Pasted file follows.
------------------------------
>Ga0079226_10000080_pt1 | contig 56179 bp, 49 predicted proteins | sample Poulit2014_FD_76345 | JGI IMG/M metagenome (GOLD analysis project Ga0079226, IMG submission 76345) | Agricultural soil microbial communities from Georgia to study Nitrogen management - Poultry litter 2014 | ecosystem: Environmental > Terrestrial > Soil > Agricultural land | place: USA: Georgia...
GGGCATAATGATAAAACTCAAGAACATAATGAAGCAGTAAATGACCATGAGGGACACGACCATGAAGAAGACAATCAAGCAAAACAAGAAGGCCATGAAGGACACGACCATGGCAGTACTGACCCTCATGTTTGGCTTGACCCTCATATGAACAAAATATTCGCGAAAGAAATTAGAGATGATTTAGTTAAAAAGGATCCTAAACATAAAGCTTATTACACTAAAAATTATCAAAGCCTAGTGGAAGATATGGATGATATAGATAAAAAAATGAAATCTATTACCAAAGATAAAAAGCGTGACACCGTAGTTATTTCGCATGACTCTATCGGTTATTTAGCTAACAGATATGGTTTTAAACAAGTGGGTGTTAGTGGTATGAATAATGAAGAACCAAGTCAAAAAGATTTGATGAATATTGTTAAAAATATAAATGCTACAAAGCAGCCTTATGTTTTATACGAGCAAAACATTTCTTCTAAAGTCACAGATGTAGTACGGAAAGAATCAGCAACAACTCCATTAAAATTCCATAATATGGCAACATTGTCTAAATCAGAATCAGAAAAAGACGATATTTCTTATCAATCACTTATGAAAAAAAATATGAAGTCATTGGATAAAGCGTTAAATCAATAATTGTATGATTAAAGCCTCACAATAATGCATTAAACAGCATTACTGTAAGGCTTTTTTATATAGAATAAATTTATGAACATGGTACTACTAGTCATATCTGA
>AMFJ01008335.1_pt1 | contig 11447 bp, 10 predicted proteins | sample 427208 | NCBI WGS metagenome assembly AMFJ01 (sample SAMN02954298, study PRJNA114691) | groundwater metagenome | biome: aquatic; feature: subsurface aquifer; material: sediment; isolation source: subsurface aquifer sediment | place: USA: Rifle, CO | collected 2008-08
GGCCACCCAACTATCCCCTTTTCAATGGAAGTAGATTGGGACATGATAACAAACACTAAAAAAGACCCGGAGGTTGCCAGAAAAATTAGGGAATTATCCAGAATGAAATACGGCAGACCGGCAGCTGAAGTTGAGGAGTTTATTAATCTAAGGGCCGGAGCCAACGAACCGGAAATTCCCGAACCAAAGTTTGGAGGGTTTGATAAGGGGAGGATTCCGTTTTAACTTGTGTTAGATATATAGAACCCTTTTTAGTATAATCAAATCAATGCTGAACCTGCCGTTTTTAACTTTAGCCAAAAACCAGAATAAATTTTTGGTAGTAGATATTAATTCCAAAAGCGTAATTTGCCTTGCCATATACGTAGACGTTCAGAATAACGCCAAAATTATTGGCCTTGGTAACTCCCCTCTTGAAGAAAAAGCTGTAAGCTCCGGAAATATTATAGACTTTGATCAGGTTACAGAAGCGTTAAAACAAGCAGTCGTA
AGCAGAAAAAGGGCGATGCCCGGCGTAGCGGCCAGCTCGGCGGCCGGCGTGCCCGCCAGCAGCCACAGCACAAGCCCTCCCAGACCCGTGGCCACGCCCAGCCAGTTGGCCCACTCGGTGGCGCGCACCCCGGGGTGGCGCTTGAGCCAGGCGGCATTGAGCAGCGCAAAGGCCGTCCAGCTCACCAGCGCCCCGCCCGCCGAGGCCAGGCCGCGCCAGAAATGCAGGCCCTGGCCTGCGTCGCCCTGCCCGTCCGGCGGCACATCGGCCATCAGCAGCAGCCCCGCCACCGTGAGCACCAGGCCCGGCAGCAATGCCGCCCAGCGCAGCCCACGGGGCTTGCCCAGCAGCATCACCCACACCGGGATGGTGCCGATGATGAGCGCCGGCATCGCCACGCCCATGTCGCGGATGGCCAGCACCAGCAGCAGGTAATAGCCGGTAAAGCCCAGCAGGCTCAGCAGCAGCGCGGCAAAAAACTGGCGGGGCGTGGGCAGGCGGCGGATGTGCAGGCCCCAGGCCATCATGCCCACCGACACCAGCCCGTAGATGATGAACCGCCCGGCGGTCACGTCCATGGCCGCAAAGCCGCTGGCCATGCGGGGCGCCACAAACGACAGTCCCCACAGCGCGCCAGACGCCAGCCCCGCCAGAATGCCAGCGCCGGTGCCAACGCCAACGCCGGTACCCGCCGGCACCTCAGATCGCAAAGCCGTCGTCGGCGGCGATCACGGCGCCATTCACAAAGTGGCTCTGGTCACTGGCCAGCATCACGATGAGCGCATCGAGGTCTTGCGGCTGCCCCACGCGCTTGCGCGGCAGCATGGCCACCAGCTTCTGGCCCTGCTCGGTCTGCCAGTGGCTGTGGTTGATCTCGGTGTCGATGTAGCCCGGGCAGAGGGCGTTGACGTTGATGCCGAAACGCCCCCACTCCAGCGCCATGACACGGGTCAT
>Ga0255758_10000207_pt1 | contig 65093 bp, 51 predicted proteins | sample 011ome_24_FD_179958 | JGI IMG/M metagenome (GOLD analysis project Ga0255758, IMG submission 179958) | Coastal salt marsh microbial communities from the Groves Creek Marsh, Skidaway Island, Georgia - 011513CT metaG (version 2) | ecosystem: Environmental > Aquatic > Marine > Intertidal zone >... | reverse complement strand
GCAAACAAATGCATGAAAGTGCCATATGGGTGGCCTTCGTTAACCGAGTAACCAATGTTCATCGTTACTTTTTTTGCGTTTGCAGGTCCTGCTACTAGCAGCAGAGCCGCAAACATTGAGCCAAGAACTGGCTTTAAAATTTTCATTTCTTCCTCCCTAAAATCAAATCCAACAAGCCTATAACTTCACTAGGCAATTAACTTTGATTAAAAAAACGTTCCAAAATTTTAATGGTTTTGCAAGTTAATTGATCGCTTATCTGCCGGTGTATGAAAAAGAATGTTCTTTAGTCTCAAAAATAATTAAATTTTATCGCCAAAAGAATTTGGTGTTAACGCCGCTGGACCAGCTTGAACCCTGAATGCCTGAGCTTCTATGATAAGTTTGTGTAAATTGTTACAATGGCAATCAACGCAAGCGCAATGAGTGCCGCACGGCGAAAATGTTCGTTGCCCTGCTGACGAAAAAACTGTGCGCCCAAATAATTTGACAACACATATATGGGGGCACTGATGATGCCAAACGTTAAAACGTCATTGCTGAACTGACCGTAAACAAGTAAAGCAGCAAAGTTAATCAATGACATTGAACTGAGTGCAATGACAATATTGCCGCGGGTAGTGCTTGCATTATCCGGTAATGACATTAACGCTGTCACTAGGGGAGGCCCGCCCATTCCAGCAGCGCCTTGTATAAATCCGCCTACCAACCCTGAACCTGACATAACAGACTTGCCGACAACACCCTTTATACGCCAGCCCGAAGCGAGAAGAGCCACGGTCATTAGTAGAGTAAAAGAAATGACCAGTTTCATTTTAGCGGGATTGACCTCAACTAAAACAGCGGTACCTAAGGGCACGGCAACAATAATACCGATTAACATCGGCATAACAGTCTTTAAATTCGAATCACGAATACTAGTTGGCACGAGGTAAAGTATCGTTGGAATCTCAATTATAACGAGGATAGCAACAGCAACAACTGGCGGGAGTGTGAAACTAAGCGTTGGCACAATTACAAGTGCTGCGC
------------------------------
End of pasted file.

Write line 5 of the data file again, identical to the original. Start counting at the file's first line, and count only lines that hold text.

AGCAGAAAAAGGGCGATGCCCGGCGTAGCGGCCAGCTCGGCGGCCGGCGTGCCCGCCAGCAGCCACAGCACAAGCCCTCCCAGACCCGTGGCCACGCCCAGCCAGTTGGCCCACTCGGTGGCGCGCACCCCGGGGTGGCGCTTGAGCCAGGCGGCATTGAGCAGCGCAAAGGCCGTCCAGCTCACCAGCGCCCCGCCCGCCGAGGCCAGGCCGCGCCAGAAATGCAGGCCCTGGCCTGCGTCGCCCTGCCCGTCCGGCGGCACATCGGCCATCAGCAGCAGCCCCGCCACCGTGAGCACCAGGCCCGGCAGCAATGCCGCCCAGCGCAGCCCACGGGGCTTGCCCAGCAGCATCACCCACACCGGGATGGTGCCGATGATGAGCGCCGGCATCGCCACGCCCATGTCGCGGATGGCCAGCACCAGCAGCAGGTAATAGCCGGTAAAGCCCAGCAGGCTCAGCAGCAGCGCGGCAAAAAACTGGCGGGGCGTGGGCAGGCGGCGGATGTGCAGGCCCCAGGCCATCATGCCCACCGACACCAGCCCGTAGATGATGAACCGCCCGGCGGTCACGTCCATGGCCGCAAAGCCGCTGGCCATGCGGGGCGCCACAAACGACAGTCCCCACAGCGCGCCAGACGCCAGCCCCGCCAGAATGCCAGCGCCGGTGCCAACGCCAACGCCGGTACCCGCCGGCACCTCAGATCGCAAAGCCGTCGTCGGCGGCGATCACGGCGCCATTCACAAAGTGGCTCTGGTCACTGGCCAGCATCACGATGAGCGCATCGAGGTCTTGCGGCTGCCCCACGCGCTTGCGCGGCAGCATGGCCACCAGCTTCTGGCCCTGCTCGGTCTGCCAGTGGCTGTGGTTGATCTCGGTGTCGATGTAGCCCGGGCAGAGGGCGTTGACGTTGATGCCGAAACGCCCCCACTCCAGCGCCATGACACGGGTCAT